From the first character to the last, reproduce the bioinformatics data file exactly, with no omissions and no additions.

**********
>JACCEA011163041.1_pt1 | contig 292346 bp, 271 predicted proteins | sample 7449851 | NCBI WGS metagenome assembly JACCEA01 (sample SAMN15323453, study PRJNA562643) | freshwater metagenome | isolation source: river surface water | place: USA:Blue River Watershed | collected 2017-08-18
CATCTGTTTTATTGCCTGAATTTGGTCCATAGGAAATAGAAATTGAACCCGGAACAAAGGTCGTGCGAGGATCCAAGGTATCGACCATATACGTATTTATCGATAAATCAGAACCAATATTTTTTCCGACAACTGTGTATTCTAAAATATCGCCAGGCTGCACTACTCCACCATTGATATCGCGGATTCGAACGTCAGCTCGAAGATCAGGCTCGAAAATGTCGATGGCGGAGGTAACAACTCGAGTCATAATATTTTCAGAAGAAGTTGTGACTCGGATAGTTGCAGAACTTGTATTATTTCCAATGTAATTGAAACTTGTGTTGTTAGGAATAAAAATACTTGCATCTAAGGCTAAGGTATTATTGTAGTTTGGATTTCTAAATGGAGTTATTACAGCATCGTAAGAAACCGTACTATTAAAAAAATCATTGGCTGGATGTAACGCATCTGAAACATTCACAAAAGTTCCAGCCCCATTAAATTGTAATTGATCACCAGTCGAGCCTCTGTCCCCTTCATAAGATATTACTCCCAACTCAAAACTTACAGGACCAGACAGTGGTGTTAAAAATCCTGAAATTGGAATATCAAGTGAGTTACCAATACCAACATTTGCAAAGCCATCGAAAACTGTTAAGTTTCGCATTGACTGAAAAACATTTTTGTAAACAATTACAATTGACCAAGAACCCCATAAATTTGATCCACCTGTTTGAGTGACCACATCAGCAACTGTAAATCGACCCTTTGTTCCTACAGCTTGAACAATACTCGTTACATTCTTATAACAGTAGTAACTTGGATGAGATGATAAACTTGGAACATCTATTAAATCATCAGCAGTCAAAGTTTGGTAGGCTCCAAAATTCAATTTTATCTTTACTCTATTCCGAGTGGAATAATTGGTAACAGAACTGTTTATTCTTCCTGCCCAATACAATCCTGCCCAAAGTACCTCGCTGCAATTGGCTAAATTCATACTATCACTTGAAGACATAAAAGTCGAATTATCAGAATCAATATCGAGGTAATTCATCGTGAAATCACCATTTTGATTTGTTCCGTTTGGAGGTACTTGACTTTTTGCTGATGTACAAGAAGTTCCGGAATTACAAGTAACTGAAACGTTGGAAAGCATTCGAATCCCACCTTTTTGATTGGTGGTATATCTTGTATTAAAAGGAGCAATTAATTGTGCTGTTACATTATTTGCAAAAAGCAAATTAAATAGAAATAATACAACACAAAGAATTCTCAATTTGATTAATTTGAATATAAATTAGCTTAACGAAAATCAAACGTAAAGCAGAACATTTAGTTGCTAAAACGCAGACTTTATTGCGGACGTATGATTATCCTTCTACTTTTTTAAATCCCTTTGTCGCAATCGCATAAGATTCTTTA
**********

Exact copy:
>JACCEA011163041.1_pt1 | contig 292346 bp, 271 predicted proteins | sample 7449851 | NCBI WGS metagenome assembly JACCEA01 (sample SAMN15323453, study PRJNA562643) | freshwater metagenome | isolation source: river surface water | place: USA:Blue River Watershed | collected 2017-08-18
CATCTGTTTTATTGCCTGAATTTGGTCCATAGGAAATAGAAATTGAACCCGGAACAAAGGTCGTGCGAGGATCCAAGGTATCGACCATATACGTATTTATCGATAAATCAGAACCAATATTTTTTCCGACAACTGTGTATTCTAAAATATCGCCAGGCTGCACTACTCCACCATTGATATCGCGGATTCGAACGTCAGCTCGAAGATCAGGCTCGAAAATGTCGATGGCGGAGGTAACAACTCGAGTCATAATATTTTCAGAAGAAGTTGTGACTCGGATAGTTGCAGAACTTGTATTATTTCCAATGTAATTGAAACTTGTGTTGTTAGGAATAAAAATACTTGCATCTAAGGCTAAGGTATTATTGTAGTTTGGATTTCTAAATGGAGTTATTACAGCATCGTAAGAAACCGTACTATTAAAAAAATCATTGGCTGGATGTAACGCATCTGAAACATTCACAAAAGTTCCAGCCCCATTAAATTGTAATTGATCACCAGTCGAGCCTCTGTCCCCTTCATAAGATATTACTCCCAACTCAAAACTTACAGGACCAGACAGTGGTGTTAAAAATCCTGAAATTGGAATATCAAGTGAGTTACCAATACCAACATTTGCAAAGCCATCGAAAACTGTTAAGTTTCGCATTGACTGAAAAACATTTTTGTAAACAATTACAATTGACCAAGAACCCCATAAATTTGATCCACCTGTTTGAGTGACCACATCAGCAACTGTAAATCGACCCTTTGTTCCTACAGCTTGAACAATACTCGTTACATTCTTATAACAGTAGTAACTTGGATGAGATGATAAACTTGGAACATCTATTAAATCATCAGCAGTCAAAGTTTGGTAGGCTCCAAAATTCAATTTTATCTTTACTCTATTCCGAGTGGAATAATTGGTAACAGAACTGTTTATTCTTCCTGCCCAATACAATCCTGCCCAAAGTACCTCGCTGCAATTGGCTAAATTCATACTATCACTTGAAGACATAAAAGTCGAATTATCAGAATCAATATCGAGGTAATTCATCGTGAAATCACCATTTTGATTTGTTCCGTTTGGAGGTACTTGACTTTTTGCTGATGTACAAGAAGTTCCGGAATTACAAGTAACTGAAACGTTGGAAAGCATTCGAATCCCACCTTTTTGATTGGTGGTATATCTTGTATTAAAAGGAGCAATTAATTGTGCTGTTACATTATTTGCAAAAAGCAAATTAAATAGAAATAATACAACACAAAGAATTCTCAATTTGATTAATTTGAATATAAATTAGCTTAACGAAAATCAAACGTAAAGCAGAACATTTAGTTGCTAAAACGCAGACTTTATTGCGGACGTATGATTATCCTTCTACTTTTTTAAATCCCTTTGTCGCAATCGCATAAGATTCTTTA